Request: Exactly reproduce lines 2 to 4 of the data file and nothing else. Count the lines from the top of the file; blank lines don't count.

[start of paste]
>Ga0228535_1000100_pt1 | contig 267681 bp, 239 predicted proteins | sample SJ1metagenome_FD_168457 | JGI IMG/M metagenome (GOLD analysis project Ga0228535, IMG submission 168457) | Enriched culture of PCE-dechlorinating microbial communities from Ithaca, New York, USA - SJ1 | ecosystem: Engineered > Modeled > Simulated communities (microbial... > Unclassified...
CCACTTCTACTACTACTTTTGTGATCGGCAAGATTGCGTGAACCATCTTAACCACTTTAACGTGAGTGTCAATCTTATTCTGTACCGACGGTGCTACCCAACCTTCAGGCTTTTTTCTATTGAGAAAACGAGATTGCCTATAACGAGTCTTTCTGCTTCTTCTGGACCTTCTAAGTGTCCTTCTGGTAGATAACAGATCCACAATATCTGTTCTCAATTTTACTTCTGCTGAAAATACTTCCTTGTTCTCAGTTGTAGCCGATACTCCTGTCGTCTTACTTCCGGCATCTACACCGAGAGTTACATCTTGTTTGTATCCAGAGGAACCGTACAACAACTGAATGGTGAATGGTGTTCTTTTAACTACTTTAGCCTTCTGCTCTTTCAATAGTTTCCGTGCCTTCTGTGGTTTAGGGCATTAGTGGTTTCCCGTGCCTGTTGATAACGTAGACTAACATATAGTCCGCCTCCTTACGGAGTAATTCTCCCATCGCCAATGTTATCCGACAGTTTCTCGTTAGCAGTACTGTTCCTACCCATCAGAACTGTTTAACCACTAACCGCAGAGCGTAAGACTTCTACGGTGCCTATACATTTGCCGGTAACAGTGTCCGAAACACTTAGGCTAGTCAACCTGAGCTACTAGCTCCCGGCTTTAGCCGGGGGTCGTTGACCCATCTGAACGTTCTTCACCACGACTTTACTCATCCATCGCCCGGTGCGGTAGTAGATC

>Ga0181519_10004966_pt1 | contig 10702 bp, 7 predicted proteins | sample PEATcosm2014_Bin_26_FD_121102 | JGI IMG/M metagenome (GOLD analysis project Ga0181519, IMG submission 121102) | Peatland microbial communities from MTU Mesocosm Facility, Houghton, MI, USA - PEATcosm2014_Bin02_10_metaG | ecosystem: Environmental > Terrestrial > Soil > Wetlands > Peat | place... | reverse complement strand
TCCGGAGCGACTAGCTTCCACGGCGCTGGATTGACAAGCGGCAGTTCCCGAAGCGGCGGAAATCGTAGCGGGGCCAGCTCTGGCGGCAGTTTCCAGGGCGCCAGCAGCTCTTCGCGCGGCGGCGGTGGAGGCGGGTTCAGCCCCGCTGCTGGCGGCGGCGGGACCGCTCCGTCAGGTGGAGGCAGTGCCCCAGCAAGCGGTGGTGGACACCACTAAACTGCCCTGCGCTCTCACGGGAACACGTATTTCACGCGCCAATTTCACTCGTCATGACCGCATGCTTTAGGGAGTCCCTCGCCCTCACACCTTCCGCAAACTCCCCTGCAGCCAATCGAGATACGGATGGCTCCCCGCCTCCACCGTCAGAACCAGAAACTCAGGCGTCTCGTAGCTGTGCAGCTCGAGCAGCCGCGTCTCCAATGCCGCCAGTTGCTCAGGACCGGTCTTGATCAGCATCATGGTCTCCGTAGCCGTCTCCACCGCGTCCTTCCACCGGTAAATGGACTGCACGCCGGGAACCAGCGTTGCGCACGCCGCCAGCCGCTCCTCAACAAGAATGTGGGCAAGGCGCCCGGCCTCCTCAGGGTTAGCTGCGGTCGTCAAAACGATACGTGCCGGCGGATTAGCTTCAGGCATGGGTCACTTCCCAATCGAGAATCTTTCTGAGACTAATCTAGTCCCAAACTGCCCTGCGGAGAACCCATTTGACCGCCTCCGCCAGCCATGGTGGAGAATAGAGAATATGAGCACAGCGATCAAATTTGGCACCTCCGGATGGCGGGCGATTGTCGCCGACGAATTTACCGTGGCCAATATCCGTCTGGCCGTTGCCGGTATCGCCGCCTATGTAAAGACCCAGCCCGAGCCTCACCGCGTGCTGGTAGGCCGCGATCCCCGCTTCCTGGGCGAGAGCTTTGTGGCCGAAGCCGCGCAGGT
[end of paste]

CCACTTCTACTACTACTTTTGTGATCGGCAAGATTGCGTGAACCATCTTAACCACTTTAACGTGAGTGTCAATCTTATTCTGTACCGACGGTGCTACCCAACCTTCAGGCTTTTTTCTATTGAGAAAACGAGATTGCCTATAACGAGTCTTTCTGCTTCTTCTGGACCTTCTAAGTGTCCTTCTGGTAGATAACAGATCCACAATATCTGTTCTCAATTTTACTTCTGCTGAAAATACTTCCTTGTTCTCAGTTGTAGCCGATACTCCTGTCGTCTTACTTCCGGCATCTACACCGAGAGTTACATCTTGTTTGTATCCAGAGGAACCGTACAACAACTGAATGGTGAATGGTGTTCTTTTAACTACTTTAGCCTTCTGCTCTTTCAATAGTTTCCGTGCCTTCTGTGGTTTAGGGCATTAGTGGTTTCCCGTGCCTGTTGATAACGTAGACTAACATATAGTCCGCCTCCTTACGGAGTAATTCTCCCATCGCCAATGTTATCCGACAGTTTCTCGTTAGCAGTACTGTTCCTACCCATCAGAACTGTTTAACCACTAACCGCAGAGCGTAAGACTTCTACGGTGCCTATACATTTGCCGGTAACAGTGTCCGAAACACTTAGGCTAGTCAACCTGAGCTACTAGCTCCCGGCTTTAGCCGGGGGTCGTTGACCCATCTGAACGTTCTTCACCACGACTTTACTCATCCATCGCCCGGTGCGGTAGTAGATC

>Ga0181519_10004966_pt1 | contig 10702 bp, 7 predicted proteins | sample PEATcosm2014_Bin_26_FD_121102 | JGI IMG/M metagenome (GOLD analysis project Ga0181519, IMG submission 121102) | Peatland microbial communities from MTU Mesocosm Facility, Houghton, MI, USA - PEATcosm2014_Bin02_10_metaG | ecosystem: Environmental > Terrestrial > Soil > Wetlands > Peat | place... | reverse complement strand
TCCGGAGCGACTAGCTTCCACGGCGCTGGATTGACAAGCGGCAGTTCCCGAAGCGGCGGAAATCGTAGCGGGGCCAGCTCTGGCGGCAGTTTCCAGGGCGCCAGCAGCTCTTCGCGCGGCGGCGGTGGAGGCGGGTTCAGCCCCGCTGCTGGCGGCGGCGGGACCGCTCCGTCAGGTGGAGGCAGTGCCCCAGCAAGCGGTGGTGGACACCACTAAACTGCCCTGCGCTCTCACGGGAACACGTATTTCACGCGCCAATTTCACTCGTCATGACCGCATGCTTTAGGGAGTCCCTCGCCCTCACACCTTCCGCAAACTCCCCTGCAGCCAATCGAGATACGGATGGCTCCCCGCCTCCACCGTCAGAACCAGAAACTCAGGCGTCTCGTAGCTGTGCAGCTCGAGCAGCCGCGTCTCCAATGCCGCCAGTTGCTCAGGACCGGTCTTGATCAGCATCATGGTCTCCGTAGCCGTCTCCACCGCGTCCTTCCACCGGTAAATGGACTGCACGCCGGGAACCAGCGTTGCGCACGCCGCCAGCCGCTCCTCAACAAGAATGTGGGCAAGGCGCCCGGCCTCCTCAGGGTTAGCTGCGGTCGTCAAAACGATACGTGCCGGCGGATTAGCTTCAGGCATGGGTCACTTCCCAATCGAGAATCTTTCTGAGACTAATCTAGTCCCAAACTGCCCTGCGGAGAACCCATTTGACCGCCTCCGCCAGCCATGGTGGAGAATAGAGAATATGAGCACAGCGATCAAATTTGGCACCTCCGGATGGCGGGCGATTGTCGCCGACGAATTTACCGTGGCCAATATCCGTCTGGCCGTTGCCGGTATCGCCGCCTATGTAAAGACCCAGCCCGAGCCTCACCGCGTGCTGGTAGGCCGCGATCCCCGCTTCCTGGGCGAGAGCTTTGTGGCCGAAGCCGCGCAGGT